Hank Schultz, Senior Editor

December 10, 2010

4 Min Read
ConsumerLab, AHPA continue to spar over valerian report

A recent report by independent testing company ConsumerLab found defeciencies in a selection of nine valerian supplements.  And it ignited a skirmish of dueling press releases with the American Herbal Products Association (AHPA).

The report stated that only two of the nine supplements (or 22 percent) the company pulled from shelves met the standards that it used for evaluation. ConsumerLab tested for specific amounts of valerenic acids in an attempt to verify that the supplements contained the amount of valerian stated on the label.  The company also tested for lead content, and failed two products that otherwise met the standards they set based on lead contamination above 0.5mcg/daily serving, the amount specified by California's Proposition 65.

The report elicited a swift and vigorous response from the AHPA.  The group issued two press releases on the subject, the most recent on Dec. 6. AHPA took issue with the report based both on on testing methods and on the lead issue.

For its part, ConsumerLab kept pace in the press release skirmish, issuing responses of its own. The most recent release posted on Dec. 8 by Dr. Tod Cooperman, president of ConsumerLab, called AHPA's responses "patently false and misleading."

"We don’t make the parameters of how much valerenic acid should be in there,"  said Dr. William Obermeyer, vice president of research for ConsumerLab.  The company used a 0.17% valerenic acid content standard because it said it is the most quoted standard in the literature, while noting inconsistencies in valerenic acid standards between the European Pharmocopeia (EP) and the United States Pharmacopoeia.  The EP standards include  a lower level – ­0.10% – for cut and dried forms of the root.

"ConsumerLab arbitrarily chose to apply the 0.17% standard to all forms of valerian root in their attempt to determine the quality of these products," stated Steven Dentali, Ph.D., AHPA’s chief science officer, in one of the group's statements. “This is clearly not correct for products made with cut or fresh valerian root,” he said.

In one of its releases, AHPA claimed that a recalculation of the test results using what it calls the proper application of valerenic acid concentration standards for a given form of valerian would mean an additional two products would have passed ConsumerLab's test and another would have come very close.  To be fair, AHPA's second press release took a step back from pressing that issue, saying that they made a mistake of their own in calculating the results for one of the products mentioned above, while staunchly standing behind their other assertions.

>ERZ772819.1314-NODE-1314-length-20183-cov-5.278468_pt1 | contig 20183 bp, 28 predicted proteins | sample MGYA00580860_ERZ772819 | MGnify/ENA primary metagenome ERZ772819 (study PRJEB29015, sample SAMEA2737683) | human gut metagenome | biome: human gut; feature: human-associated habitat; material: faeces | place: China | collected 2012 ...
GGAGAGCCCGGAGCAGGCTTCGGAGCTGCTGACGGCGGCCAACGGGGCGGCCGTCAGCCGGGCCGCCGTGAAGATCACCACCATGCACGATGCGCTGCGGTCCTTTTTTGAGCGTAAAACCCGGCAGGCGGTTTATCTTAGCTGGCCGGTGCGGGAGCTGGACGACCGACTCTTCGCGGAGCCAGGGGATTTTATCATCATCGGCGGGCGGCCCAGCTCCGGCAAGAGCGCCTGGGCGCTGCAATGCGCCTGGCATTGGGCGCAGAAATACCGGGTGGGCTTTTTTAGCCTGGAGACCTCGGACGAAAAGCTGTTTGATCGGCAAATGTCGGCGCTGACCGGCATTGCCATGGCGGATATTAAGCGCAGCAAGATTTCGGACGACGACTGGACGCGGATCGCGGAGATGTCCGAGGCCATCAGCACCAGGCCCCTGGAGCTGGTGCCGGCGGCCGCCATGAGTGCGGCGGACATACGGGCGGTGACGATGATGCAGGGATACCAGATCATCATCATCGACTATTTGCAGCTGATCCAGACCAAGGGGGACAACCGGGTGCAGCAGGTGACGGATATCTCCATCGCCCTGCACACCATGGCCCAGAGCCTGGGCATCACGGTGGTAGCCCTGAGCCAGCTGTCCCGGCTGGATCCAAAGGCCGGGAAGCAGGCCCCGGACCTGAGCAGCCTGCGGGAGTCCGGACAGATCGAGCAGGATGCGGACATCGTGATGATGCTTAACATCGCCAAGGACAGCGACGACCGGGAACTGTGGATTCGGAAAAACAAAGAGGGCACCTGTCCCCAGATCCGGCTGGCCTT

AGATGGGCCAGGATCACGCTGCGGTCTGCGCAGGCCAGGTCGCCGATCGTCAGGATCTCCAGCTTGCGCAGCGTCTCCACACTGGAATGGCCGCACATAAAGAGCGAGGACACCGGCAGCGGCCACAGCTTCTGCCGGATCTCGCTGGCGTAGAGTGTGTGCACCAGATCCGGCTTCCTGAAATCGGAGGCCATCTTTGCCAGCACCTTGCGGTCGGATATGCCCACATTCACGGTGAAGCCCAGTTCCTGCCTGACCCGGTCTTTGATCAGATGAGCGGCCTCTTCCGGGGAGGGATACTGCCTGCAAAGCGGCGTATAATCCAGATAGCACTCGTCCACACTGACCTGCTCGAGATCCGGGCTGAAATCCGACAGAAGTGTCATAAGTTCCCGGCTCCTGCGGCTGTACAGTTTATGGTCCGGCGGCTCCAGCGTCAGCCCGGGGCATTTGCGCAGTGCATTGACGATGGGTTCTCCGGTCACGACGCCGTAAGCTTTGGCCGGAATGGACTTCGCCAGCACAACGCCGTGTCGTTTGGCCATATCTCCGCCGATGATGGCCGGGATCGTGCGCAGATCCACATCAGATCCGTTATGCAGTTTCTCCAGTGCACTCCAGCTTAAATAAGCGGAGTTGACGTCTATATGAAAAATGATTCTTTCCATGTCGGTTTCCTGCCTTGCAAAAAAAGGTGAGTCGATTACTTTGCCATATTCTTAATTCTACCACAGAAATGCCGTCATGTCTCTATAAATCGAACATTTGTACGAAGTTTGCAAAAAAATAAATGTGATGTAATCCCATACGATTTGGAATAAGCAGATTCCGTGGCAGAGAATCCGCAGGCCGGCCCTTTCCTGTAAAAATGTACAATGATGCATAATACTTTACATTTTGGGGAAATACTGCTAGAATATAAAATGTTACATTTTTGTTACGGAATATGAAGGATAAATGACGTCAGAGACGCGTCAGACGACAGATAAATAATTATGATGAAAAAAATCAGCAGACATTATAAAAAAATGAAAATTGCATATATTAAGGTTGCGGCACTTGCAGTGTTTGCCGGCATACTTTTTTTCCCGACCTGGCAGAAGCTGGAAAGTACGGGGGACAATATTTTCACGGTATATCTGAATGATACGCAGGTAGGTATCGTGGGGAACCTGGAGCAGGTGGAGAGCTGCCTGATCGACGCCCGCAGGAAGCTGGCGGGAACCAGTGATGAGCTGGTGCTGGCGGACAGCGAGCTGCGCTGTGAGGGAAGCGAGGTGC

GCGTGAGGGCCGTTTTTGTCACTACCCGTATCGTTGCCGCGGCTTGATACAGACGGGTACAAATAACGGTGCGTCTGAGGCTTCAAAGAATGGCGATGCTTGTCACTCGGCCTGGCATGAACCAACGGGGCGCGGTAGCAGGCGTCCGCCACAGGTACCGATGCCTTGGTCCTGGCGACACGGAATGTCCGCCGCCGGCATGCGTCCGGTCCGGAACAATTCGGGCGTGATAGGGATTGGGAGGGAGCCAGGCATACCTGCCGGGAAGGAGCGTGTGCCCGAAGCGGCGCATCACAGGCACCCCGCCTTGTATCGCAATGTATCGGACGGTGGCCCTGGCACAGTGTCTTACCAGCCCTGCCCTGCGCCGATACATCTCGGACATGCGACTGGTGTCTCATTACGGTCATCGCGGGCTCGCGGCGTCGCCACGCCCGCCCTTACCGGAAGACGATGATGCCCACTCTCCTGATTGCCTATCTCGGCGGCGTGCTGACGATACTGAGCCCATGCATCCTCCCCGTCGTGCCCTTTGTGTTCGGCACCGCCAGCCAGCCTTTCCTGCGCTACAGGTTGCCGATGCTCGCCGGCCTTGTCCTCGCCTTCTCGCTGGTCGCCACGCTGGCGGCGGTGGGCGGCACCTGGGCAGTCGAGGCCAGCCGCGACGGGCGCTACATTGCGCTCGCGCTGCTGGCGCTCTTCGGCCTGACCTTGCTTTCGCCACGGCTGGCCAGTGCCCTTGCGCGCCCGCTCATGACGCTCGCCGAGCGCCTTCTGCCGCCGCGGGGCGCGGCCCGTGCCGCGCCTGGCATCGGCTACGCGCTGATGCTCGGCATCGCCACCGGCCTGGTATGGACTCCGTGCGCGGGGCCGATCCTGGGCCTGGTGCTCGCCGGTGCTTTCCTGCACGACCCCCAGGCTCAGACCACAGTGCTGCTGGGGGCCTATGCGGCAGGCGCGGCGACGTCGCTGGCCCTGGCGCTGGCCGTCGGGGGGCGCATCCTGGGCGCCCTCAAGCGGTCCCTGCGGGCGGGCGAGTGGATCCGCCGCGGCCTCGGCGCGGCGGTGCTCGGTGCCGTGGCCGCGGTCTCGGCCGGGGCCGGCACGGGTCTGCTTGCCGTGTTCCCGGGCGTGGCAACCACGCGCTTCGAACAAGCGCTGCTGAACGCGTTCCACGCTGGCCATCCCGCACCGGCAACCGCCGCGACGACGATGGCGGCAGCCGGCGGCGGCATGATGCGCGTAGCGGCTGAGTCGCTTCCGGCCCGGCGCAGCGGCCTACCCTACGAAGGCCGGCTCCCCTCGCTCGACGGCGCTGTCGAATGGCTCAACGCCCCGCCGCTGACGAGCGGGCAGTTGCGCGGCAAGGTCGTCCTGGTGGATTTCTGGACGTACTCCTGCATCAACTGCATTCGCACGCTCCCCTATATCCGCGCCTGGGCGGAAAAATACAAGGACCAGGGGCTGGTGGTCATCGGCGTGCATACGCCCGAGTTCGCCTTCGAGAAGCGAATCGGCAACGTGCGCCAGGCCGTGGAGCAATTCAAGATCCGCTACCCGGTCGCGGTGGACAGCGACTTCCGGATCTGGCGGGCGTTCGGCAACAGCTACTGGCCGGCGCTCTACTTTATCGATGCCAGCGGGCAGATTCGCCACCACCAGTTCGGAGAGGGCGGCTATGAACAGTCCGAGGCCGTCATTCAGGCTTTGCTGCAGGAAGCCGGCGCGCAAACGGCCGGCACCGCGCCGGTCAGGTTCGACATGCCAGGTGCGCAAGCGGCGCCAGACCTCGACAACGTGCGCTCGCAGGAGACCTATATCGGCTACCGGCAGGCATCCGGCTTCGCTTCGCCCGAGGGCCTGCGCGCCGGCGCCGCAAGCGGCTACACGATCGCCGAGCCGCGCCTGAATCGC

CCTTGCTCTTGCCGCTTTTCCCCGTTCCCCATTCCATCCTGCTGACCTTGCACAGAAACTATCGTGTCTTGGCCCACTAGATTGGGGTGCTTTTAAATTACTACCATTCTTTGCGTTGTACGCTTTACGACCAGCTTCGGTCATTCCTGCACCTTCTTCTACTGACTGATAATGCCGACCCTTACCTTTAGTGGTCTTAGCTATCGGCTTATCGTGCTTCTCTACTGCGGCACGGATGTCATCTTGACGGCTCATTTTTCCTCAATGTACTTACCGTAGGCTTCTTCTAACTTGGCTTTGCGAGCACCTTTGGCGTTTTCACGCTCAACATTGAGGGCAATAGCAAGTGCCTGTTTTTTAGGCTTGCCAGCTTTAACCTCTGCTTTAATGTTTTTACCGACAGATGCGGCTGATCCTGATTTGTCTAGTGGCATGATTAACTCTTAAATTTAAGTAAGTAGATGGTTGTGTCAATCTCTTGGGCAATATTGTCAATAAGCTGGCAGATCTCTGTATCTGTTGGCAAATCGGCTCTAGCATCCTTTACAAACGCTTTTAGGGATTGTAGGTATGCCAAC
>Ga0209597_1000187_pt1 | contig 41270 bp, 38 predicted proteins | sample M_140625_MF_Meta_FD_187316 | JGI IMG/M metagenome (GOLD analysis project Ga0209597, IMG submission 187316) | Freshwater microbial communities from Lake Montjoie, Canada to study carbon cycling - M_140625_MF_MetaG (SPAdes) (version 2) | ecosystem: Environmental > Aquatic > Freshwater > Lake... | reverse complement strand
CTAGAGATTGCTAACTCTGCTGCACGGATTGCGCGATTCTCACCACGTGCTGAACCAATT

The ConsumerLab statement categorically rejected the idea that a recalculation of the test would yield different results. "The calculations are straightforward," the release stated. 

AHPA  questioned ConsumerLab's fixation on valerenic acid concentrations, saying that such measures are not the be-all and end-all of valerian supplement quality.

"AHPA makes no defense of products that fail to meet claims that appear on their labels," said Michael McGuffin, AHPA's president. "But herbal products that comply with all laws do not need to meet standards that are assigned by some third party and that go beyond the promises made to consumers on product labels."

"ConsumerLab likes to say it’s simple (to conduct these tests)," McGuffin said. "It’s not simple."

AHPA also took issue with the lead level that ConsumerLab chose to use.  The Prop 65 level of 0.05 mcg/serving  is inconsistent with other standards, McGuffin said.

Why now?

It’s not the first time that ConsumerLab has reported finding problems with a range of herbal products in its testing program. “Herbals themselves generally perform poorly.  There can be poor quality materials.  They can be contaminated with lead or other heavy metals,” Obermeyer said. 

So why did AHPA react more vigorously in this case?

"Some of my members asked me about it," McGuffin said. "It was not that we looked at this and decided that this was somehow worse than others. We believe some of the same things we found here, such as arbitrary standards, are consistent issues with ConsumerLab.

"When I did look at it became obvious that ConsumerLab made a mistake by holding a fresh plant product to a dried plant standard."

Obermeyer dismissed the reservations some in industry, including AHPA, have about ConsumerLab’s business model.  ConsumerLab makes  the results of blind testing of products  public, whereas the results of product tests for companies who have paid ConsumerLab to test a specific product remain private, unless that company chooses to allow them to be publicized.

"In the reviews that we conduct, we go out and find popular brands, we buy them, we test them and we report everything we find," he said.  "The goal is for consumers to get what they pay for, get the quality they pay for and get a product free from contaminants."

About the Author(s)

Hank Schultz

Senior Editor, Informa

Hank Schultz is senior editor of Natural Products Insider. He is an experienced journalist with a long career in daily newspapers followed by more than a decade in the natural products industry. When he's not in front of a computer, Hank can be found on a bicycle, a mountain trail, the gym or at the helm of a sailboat.

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